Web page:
An asthma attack involves faster breathing and bigger breaths than normal. When you have an attack, your respiratory centre is excited and you experience a very strong feeling that you simply cannot get enough air, so you are stimulated into trying to take bigger breaths, each with more volume than you would normally inhale. When an attack strikes, starting this exercise will be totally contrary to what you will feel like doing because it involves reducing your air intake even though you will feel an overwhelming urge to inhale as deeply as you can.
Throughout my teenage years my ﬁrst instinct when the ﬁrst signs of symptoms appeared was to reach into my pocket for my Ventolin reliever. What I know now is that this instinctive reaction creates a dependency on the drug, and a psychological addiction to it. Practice this exercise for the ﬁrst few minutes to try to get over the attack before taking your reliever if your symptoms are mild enough. Of course, if the attack is severe, you must take your inhaler straight away.
✦ First, sit down in an upright position. If you happen to be lying down in bed when the symptoms ﬁrst appear, then get out of bed and sit down comfortably. If the room is stuffy, open the window to let in some fresh air.
✦ At the ﬁrst signs of an attack resist the urge to take big breaths, and focus on trying to reduce your breathing. It may help if you repeat these words in your head, over and over: ‘relax and remain calm’.
✦ When you decrease your breathing, be careful not to decrease it too much that you start to gasp.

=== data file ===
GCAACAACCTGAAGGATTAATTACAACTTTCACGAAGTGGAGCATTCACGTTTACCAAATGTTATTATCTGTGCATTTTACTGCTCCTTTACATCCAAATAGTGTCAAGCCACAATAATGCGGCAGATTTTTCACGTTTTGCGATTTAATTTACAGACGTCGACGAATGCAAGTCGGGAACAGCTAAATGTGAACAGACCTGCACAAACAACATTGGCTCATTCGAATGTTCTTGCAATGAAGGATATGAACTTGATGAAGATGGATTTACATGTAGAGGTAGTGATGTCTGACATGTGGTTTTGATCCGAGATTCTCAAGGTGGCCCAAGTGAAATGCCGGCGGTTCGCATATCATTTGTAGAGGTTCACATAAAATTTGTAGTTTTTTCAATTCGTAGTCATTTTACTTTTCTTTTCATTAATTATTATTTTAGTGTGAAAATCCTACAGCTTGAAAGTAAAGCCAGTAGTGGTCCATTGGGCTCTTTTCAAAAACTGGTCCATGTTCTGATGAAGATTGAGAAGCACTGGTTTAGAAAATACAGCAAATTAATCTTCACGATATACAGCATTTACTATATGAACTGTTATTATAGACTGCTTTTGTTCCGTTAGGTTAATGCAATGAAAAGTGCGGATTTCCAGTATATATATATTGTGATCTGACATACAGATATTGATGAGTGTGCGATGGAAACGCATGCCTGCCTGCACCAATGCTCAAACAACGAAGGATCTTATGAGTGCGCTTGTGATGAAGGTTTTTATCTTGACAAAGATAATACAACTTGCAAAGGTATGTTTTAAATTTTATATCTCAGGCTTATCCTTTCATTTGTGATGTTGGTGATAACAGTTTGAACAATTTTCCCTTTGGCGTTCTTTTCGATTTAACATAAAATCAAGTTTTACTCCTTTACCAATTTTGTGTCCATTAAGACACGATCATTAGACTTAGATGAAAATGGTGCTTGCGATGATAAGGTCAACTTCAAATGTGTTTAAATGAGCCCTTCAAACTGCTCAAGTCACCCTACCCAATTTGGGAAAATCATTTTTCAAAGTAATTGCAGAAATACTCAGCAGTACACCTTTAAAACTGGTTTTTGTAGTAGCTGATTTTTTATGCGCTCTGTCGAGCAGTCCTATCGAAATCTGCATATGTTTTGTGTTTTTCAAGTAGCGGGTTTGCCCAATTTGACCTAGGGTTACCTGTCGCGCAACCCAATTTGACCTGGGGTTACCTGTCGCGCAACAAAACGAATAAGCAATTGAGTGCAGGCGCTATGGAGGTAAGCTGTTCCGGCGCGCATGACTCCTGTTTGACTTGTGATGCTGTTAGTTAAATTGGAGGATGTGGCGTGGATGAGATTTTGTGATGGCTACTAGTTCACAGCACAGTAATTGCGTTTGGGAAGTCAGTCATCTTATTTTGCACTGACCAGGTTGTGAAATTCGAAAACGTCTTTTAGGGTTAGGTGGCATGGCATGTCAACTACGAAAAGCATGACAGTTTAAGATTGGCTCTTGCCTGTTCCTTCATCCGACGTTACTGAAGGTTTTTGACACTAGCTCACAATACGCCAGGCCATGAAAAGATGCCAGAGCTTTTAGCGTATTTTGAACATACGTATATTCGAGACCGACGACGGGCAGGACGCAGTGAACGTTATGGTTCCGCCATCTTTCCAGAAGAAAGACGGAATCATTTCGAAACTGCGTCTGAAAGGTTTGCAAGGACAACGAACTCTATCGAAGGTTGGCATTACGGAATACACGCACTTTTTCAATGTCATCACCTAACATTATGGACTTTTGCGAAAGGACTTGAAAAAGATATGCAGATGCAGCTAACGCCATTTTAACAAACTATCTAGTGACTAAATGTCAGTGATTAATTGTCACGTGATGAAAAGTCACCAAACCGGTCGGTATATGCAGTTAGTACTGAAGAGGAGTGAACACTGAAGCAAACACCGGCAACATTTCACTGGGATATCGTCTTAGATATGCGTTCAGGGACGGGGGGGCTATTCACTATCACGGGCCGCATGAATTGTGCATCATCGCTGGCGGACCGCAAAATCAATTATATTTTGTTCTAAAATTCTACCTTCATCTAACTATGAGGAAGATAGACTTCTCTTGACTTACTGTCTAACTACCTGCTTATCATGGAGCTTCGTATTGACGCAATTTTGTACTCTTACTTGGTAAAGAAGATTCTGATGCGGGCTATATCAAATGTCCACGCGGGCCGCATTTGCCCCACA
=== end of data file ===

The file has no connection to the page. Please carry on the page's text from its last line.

✦ If you do create a strong need for air, be careful not to exacerbate your attack by taking in very big breaths after- wards.
With all asthma attacks, senses of panic, urgency and irritabil- ity can set in quickly, but these are the normal human responses generated when you feel a threat of suffocation. Always remember that your attack is caused by your over- breathing and try to remain as relaxed as you can during the attack. Clear your mind by focusing on your breathing as much as you can and practice the exercise above. You may not always stop an asthma attack using this exercise, but you can certainly reduce it substantially. Over time, as your condition improves, your ability to stop an attack will also improve.
If your attack lasts more than ﬁve minutes, take your reliever medication. If you are having a severe attack, then take medication immediately. If you are not responding to medication within ten minutes, seek medical attention immediately.
If your symptoms are manageable, then try to overcome the attack by practicing the exercise for the ﬁrst couple of minutes. If you are unable to obtain relief after ﬁve minutes, take your reliever medication. Do not prolong the attack or experience unnecessary discomfort by delaying the taking of the reliever unnecessarily. After you have taken your reliever medication, continue to remain relaxed and reduce your breathing.
The aim of this therapy is to reduce the number of attacks arising in the ﬁrst place. While you will continue to experience attacks, the frequency will diminish as your control pause gets closer to the forty-second target. Breathing exercises will only alleviate asthma when applied during the early stages of an attack or wheezing. If an asthma attack has been occurring for more than ﬁve minutes, it will be a lot more difﬁcult to control using breathing exercises, especially if your normal control pause is less than twenty seconds.
It is very important that everyone with an asthma condition continues to take their preventer treatment as prescribed and has reliever medication at hand in case it’s needed.